By Jane Monahan
As campaigning for general elections in Ecuador gathers momentum, issues relating to the oil sector, which has for long had a dominant role in the country's politics and economy, are more to the fore than ever before.
Petroecuador insists it is merely arguing about price
Despite recent high world oil prices and the fact that Ecuador is the second largest Latin American supplier of crude to the US, the country still has onerous foreign debt obligations and a persistently high 60% rate of poverty.
Exceptional factors are affecting the country's oil production.
The most dramatic by far is President Alfredo Palacios government's recent decision to cancel the operating contract of the US company, Occidental Petroleum.
Occidental operated oil fields in the north eastern Amazon that produce almost 100,000 barrels of oil per day, about 20% of the country's total output in 2005.
Global price rises
The takeover of Occidental's operations was supported by oil workers unions and indigenous organisations.
Many in Ecuador believe oil wealth can help the poor
It represents the most serious clash between a government and a private oil company in Ecuador in years.
Adding to foreign oil companies' uncertainties, a month earlier Congress raised the windfall tax on private oil producers from 20% to 50%.
Not surprisingly, critics of President Palacios' government - including the National Oil Companies' Association - reacted strongly.
They portrayed the measures as politically motivated and another example of a developing world country that does not respect contracts.
Critics insist that Ecuador has moved into the camp of leftist governments in Latin America, alongside Hugo Chavez of Venezuela and Evo Morales' of Bolivia.
Officials at state oil company Petroecuador say the new oil law will not replace existing contracts, but merely modify them to reflect recent world oil price increases.
"Our argument with the foreign oil companies is that as prices have increased a great deal and we are the owners of the resource we want to make sure the people of Ecuador will benefit," says Fernando Gonzalez, who until recently was the president of Petroecuador.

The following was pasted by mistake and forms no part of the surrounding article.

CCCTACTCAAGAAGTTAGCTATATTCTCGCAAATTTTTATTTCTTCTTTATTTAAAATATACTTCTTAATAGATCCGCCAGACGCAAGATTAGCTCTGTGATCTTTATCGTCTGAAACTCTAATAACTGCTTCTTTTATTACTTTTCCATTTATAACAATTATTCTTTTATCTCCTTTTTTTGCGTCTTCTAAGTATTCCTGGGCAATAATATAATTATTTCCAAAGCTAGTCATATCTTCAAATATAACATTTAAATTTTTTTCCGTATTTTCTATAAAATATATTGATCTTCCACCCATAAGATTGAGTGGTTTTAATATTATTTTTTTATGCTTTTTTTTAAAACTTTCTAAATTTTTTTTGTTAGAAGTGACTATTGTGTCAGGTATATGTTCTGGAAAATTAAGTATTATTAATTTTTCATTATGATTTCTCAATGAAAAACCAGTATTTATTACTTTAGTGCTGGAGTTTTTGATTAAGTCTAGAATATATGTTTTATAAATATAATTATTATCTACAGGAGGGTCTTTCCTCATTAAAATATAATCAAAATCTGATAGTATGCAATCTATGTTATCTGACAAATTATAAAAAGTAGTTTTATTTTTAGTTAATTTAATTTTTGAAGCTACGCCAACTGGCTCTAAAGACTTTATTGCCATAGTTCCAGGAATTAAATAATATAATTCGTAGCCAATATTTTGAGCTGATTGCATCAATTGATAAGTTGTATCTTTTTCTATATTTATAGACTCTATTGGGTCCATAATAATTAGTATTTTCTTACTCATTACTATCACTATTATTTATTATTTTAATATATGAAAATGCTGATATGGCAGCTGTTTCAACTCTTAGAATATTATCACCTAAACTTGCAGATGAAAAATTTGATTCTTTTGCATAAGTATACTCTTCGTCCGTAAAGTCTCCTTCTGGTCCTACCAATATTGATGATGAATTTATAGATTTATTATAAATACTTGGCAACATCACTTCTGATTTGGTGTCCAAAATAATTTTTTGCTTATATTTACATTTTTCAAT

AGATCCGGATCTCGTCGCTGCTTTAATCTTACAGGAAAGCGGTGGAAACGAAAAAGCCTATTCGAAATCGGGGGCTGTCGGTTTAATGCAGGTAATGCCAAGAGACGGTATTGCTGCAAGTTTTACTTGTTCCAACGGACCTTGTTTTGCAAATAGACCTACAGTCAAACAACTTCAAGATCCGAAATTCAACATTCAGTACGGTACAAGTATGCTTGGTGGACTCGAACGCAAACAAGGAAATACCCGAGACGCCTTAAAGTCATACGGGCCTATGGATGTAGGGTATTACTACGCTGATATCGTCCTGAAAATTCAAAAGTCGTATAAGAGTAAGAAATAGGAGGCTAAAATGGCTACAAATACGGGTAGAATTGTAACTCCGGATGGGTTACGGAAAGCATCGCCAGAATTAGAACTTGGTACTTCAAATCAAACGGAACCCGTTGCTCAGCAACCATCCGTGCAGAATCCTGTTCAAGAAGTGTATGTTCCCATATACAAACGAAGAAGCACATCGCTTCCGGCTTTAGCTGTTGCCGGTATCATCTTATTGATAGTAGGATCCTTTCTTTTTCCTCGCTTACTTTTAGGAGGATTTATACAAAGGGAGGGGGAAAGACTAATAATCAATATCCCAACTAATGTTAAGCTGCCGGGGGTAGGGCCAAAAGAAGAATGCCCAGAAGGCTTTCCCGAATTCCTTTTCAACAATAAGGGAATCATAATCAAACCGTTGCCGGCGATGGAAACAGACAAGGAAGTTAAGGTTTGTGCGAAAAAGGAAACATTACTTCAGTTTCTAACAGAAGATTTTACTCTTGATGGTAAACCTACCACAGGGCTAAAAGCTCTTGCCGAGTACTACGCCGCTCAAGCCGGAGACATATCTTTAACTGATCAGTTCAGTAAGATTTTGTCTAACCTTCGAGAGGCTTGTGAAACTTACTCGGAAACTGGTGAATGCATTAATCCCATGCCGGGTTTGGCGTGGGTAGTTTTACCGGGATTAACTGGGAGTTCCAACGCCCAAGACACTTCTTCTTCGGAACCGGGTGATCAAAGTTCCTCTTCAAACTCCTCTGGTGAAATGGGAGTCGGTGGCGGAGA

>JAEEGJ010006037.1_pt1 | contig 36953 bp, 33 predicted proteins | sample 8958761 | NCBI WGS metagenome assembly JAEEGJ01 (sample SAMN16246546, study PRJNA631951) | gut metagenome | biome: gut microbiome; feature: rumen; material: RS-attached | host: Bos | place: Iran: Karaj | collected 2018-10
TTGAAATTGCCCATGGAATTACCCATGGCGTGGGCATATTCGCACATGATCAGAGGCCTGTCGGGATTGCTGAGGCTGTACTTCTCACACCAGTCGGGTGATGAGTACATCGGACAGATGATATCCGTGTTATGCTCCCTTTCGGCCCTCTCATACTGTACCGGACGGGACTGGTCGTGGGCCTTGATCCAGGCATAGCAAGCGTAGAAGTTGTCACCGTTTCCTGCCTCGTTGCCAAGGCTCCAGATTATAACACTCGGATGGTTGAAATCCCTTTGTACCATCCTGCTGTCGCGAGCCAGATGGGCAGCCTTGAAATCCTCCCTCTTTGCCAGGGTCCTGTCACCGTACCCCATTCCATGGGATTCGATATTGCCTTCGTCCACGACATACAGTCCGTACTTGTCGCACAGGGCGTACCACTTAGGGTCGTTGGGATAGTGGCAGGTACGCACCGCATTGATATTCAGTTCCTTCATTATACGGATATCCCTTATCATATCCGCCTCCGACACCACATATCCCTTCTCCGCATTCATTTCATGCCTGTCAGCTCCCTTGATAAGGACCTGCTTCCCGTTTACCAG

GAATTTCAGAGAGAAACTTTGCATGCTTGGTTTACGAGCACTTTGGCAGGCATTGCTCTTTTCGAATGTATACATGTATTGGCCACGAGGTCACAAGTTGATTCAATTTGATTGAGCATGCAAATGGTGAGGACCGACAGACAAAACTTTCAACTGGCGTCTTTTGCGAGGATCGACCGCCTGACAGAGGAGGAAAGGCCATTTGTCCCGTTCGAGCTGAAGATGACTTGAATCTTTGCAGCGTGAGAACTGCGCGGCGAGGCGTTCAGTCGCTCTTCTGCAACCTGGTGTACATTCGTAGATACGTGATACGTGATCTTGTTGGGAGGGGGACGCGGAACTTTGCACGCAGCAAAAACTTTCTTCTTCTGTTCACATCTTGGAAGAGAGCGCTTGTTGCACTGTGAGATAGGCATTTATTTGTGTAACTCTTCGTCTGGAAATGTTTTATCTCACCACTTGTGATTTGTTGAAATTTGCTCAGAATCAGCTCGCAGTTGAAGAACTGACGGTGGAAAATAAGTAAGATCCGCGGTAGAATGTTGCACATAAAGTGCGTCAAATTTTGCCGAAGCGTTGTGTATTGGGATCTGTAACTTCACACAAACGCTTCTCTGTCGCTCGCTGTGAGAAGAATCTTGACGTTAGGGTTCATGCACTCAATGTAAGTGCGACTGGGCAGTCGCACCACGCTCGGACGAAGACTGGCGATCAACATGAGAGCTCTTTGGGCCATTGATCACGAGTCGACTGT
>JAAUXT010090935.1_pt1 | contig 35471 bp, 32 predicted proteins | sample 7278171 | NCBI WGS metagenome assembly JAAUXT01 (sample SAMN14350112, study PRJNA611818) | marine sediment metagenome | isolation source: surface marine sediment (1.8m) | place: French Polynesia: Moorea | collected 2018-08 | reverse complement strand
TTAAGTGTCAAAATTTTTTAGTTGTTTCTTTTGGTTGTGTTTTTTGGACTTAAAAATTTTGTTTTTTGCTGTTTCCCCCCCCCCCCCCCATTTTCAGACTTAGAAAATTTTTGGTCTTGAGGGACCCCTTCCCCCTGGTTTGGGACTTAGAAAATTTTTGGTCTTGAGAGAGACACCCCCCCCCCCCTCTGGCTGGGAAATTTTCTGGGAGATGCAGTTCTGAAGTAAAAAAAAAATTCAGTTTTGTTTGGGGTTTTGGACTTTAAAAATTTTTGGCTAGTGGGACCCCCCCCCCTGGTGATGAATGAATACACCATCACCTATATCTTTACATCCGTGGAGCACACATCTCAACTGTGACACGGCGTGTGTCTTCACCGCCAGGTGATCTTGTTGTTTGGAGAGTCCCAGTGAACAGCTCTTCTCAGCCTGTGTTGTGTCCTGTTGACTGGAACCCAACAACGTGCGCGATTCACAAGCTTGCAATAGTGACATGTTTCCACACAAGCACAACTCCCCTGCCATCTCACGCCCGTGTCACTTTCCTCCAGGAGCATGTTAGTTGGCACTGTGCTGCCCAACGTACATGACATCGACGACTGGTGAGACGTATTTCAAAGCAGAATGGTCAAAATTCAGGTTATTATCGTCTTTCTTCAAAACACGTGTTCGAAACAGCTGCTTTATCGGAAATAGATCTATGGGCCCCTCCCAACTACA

Rene Ortiz, the head of the oil companies association in the capital Quito, says that while foreign energy companies are prepared to accept 50/50 production-splitting contracts in Venezuela - because economies of scale are possible as millions of barrels of oil a day are at stake - the case is not the same in Ecuador.
"Such high costs [in Ecuador] are not worth it," he says, predicting that "the new law will be scrapped by the next government".
However, so far no candidate in Ecuador's forthcoming elections has suggested that they will change the new oil law, and none has indicated that they will reverse the government's decision concerning Occidental Petroleum's contract either.
Ecuador is keen to get a greater share of its oil wealth
Ecuador's finance and energy ministers have emphasised that the takeover is neither a confiscation nor a nationalisation, but simply related to a contract violation and upholding of the law.
Against this background, in August the International Centre for the Settlement of Investment Disputes, an arbitration arm of the World Bank, rejected a request by Occidental to stop Petroecuador seizing its assets in Ecuador.
As a consequence, the government is now free to draw up contracts with other companies that are interested in the concession.
They include Spain's Repsol, Brazil's Petrobras, Mexico's Pemex and the Chinese National Petroleum Corporation.
That still does not resolve the issue of how an expected $2bn in extra income over the next 12 months - from the new oil law and crude oil sold from the oilfields seized from Occidental - will be spent.
Nor does it answer how other revenues from the country's oil - which make up 40% of export earnings and a third of taxes - will be allocated.
International investment banks and multilateral organisations, like the World Bank, argue that Ecuador should continue paying down its $10.7bn foreign debt, which now absorbs more than a third of annual budget spending in debt repayments.
But all of Ecuador's presidential candidates, from conservatives to the leftist former economy minister, Rafael Correa - now the frontrunner according to opinion polls - want the foreign debt to be renegotiated so that more money can be spent on health, education and technological development.
There is also a conflict of interest in the government between a desire to maximise the income from oil, and the need for Petroecuador to increase its investments, production and areas of drilling.
Indeed, while Ecuador's crude oil production increased by 31% between 2001 and 2005, reflecting increased output by private companies, Petroecuador's share of the output fell from 58% to 38% because of its ageing fields, budget cuts and a lack of investment in maintenance.
"Petroecuador has become a cash-cow for the government," says Eduardo Naranjo, who deals with Petroecuador's institutional investor relations.
"The company doesn't even get what it is meant to receive in the national annual budget."